Fertile Hawaiian soil, holy ground

The Laie Hawaii Crops Farm was established in the mid-1990s under the direction of beloved Church leaders such as Laie Hawaii Stake President Sione Feinga and Elder John H. Groberg, a General Authority Seventy who was presiding over the area at the time.

Kregg Teichert, right, and father-in-law Arapata Neha look out on their plot of farmland on Saturday, March 20, 2021, on the Laie Hawaii Crops Farm in Hauula, Hawaii. Laie Hawaii Crops Farm is comprised of 178 acres that are divided into farmable plots, ranging in sizes up to 1 1/4 acres. Throughout the COVID-19 pandemic, the farmland has been a vital part of feeding the church community and their families who take care of the land.
Kregg Teichert, right, and father-in-law Arapata Neha look out on their plot of farmland on Saturday, March 20, 2021, on the Laie Hawaii Crops Farm in Hauula, Hawaii. Laie Hawaii Crops Farm is comprised of 178 acres that are divided into farmable plots, ranging in sizes up to 1 1/4 acres. Throughout the COVID-19 pandemic, the farmland has been a vital part of feeding the church community and their families who take care of the land. Credit: Jamm Aquino, for the Deseret New

With the blessing of President Ezra Taft Benson, a site in the Hauula community was selected from several Church-owned properties. President Feinga, who died last year, was selected as the farm’s original agent.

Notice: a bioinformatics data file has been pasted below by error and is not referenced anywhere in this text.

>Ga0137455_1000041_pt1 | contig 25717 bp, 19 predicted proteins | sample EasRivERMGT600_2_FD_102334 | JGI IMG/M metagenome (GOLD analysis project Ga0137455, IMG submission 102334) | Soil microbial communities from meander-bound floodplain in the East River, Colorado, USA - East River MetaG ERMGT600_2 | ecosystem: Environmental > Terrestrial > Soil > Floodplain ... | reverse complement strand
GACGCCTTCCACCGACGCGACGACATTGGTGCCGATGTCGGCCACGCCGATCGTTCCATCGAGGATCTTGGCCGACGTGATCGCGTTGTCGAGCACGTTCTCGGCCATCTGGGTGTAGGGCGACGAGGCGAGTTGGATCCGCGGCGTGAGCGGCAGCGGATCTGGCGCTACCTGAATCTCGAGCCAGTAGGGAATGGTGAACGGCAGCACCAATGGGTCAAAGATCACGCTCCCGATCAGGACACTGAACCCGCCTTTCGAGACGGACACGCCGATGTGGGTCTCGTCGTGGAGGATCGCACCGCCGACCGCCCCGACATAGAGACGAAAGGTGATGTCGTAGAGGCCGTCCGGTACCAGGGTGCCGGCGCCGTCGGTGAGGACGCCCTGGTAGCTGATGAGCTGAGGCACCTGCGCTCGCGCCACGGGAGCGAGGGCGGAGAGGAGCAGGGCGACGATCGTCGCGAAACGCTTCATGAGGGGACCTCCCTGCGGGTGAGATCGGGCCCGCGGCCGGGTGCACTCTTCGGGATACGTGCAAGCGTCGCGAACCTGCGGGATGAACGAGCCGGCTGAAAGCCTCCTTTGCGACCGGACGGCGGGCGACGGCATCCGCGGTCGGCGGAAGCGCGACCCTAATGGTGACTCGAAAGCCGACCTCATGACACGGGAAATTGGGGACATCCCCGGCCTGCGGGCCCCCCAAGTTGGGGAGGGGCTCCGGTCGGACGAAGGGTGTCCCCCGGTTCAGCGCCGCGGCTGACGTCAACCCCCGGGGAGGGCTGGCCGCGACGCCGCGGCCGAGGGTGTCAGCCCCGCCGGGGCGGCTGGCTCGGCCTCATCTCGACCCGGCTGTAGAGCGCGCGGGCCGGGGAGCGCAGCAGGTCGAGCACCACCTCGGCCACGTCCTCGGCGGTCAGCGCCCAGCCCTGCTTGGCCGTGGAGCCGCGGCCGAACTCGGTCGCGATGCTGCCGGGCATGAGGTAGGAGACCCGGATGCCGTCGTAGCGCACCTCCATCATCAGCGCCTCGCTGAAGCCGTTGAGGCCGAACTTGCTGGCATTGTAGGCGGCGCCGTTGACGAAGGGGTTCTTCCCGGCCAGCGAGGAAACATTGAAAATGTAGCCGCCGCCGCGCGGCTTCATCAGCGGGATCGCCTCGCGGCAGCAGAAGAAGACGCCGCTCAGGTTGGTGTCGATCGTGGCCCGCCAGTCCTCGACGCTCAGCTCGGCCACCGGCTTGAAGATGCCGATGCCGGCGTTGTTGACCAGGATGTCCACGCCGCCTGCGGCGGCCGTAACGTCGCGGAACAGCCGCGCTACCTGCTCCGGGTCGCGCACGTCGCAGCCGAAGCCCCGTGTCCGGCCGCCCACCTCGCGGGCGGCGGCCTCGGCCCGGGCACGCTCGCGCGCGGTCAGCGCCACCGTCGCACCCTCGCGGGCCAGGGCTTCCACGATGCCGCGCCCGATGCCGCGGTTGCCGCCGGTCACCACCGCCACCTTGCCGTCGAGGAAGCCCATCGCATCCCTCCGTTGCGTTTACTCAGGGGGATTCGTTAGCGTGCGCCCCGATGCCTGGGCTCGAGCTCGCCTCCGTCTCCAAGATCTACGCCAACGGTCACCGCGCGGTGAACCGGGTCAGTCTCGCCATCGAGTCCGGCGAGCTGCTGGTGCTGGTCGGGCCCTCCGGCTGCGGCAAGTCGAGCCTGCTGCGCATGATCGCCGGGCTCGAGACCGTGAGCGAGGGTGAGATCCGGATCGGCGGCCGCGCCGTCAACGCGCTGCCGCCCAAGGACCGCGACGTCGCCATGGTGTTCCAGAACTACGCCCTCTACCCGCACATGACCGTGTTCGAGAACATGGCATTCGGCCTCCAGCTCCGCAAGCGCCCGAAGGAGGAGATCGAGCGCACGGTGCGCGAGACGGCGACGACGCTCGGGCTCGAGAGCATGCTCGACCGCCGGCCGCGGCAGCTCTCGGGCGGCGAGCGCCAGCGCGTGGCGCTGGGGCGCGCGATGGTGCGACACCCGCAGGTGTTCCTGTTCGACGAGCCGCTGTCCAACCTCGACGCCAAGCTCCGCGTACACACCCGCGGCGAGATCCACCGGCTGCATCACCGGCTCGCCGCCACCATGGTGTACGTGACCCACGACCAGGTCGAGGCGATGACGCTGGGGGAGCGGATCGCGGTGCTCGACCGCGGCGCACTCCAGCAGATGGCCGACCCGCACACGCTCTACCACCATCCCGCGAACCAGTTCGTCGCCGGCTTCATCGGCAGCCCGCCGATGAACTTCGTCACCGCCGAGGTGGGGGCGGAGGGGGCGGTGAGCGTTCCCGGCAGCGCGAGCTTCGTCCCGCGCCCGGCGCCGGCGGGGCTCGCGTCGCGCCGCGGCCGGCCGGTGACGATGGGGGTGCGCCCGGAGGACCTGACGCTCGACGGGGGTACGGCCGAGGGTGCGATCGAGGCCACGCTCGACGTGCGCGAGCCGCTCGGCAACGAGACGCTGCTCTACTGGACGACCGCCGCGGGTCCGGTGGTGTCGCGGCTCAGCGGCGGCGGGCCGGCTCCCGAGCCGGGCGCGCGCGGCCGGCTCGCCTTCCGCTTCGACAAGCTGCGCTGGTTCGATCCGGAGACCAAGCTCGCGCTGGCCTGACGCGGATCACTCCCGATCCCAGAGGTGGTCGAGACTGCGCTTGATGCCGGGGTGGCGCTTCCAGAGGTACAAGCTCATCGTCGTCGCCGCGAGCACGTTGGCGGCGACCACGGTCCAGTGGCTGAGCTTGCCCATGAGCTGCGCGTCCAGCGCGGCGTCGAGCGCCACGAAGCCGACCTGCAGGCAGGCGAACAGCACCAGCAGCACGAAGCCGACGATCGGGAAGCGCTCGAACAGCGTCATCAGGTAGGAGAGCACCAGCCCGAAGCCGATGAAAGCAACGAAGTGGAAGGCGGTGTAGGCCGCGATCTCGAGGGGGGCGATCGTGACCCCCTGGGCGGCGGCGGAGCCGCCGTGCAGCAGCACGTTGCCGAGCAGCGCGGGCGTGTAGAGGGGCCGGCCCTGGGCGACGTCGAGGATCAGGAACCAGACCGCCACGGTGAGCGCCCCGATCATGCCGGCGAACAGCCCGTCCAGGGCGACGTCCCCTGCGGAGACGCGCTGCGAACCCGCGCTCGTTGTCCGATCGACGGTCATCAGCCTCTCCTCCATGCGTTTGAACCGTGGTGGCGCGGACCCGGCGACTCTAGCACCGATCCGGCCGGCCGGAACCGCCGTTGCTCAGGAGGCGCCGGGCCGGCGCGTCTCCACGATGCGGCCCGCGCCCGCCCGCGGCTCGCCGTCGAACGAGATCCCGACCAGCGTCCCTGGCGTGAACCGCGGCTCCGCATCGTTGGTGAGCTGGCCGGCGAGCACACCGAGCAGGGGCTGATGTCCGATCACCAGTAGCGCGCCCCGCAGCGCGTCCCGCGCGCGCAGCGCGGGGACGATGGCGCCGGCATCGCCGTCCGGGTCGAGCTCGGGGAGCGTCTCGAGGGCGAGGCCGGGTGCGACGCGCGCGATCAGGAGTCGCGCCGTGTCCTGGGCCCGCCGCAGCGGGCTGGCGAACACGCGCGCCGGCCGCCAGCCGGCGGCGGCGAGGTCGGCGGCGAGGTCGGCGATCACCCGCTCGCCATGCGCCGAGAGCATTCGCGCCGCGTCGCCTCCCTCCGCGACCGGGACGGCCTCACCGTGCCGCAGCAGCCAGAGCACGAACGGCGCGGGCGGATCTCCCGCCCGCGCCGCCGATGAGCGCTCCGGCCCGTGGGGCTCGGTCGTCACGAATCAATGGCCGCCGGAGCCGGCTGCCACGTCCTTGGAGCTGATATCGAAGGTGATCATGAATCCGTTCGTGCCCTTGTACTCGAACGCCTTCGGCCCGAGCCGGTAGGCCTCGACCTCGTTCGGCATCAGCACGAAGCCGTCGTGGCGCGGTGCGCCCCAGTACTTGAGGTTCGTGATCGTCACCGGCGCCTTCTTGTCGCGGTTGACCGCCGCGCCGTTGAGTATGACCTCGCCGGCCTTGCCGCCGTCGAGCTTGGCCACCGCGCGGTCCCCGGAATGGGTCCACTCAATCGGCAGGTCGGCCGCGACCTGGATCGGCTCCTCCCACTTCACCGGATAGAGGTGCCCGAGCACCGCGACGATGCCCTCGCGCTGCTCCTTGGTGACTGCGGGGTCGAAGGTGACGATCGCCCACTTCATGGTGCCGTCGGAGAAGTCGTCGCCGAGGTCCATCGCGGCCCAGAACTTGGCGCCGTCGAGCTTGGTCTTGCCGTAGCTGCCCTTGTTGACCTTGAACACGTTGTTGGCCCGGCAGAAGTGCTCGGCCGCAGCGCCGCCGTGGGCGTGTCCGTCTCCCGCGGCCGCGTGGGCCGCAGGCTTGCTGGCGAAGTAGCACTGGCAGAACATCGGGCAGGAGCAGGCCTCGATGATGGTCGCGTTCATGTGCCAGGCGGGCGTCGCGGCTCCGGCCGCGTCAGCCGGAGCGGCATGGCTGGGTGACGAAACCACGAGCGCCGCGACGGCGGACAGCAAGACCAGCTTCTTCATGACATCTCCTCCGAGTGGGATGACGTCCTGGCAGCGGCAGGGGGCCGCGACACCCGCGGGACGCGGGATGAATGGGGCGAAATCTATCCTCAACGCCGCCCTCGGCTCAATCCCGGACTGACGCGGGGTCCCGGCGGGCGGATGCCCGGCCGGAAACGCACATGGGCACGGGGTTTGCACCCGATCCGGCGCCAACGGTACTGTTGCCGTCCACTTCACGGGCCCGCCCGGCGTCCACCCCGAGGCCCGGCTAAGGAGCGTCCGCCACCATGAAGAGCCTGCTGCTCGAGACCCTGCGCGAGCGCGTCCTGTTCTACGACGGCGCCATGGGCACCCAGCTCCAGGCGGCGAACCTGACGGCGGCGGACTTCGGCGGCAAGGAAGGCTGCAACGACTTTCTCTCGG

The sprawling property is divided into farm plots of various sizes. Each plot is fenced and organized according to the specific needs of the farmer and his or her family. A pair of wells fitted with diesel pumps deliver water when needed to approximately 230 farms being utilized by over 310 families.

Managers such as Elder and Sister Ellingson commandeer the farm’s excavator and tractor to help clear land and prepare soil for planting. They also teach novices farming basics such as planting, watering and weed control.

For the hundreds of people laboring at Laie Hawaii Crops Farm, this is sacred ground. 

“Just to be able to see the benefits of work, and to see the gratitude that people have for their opportunity to grow their own crops, has greatly increased our testimony and our understanding of self-reliance and the value of the law of the harvest,” said Elder Ellingson.

When the Church originally purchased the property decades ago, no one had ever uttered the word COVID-19. But the inspired, guiding foresite of Church welfare leaders such as President Harold B. Lee, President Thomas S. Monson and Elder Glen L. Rudd, a General Authority Seventy, continues to sustain life and live spirits.

“They are the ones that had the vision for these farms,” said Sperry.

The property value of the farmland has appreciated dramatically over the years. But its eternal worth cannot be measured in dollars. Each designated plot of rich Oahu soil allows families to feed themselves and others — even as they practice “true religion” and other eternal principles.

Correction: An earlier version of this story misidentified missionary Sister Sarah Ellingson as Marlene in the story and captions. Also, the correct number of farm plots is approximately 230, being used by over 310 families, not approximately 180 plots.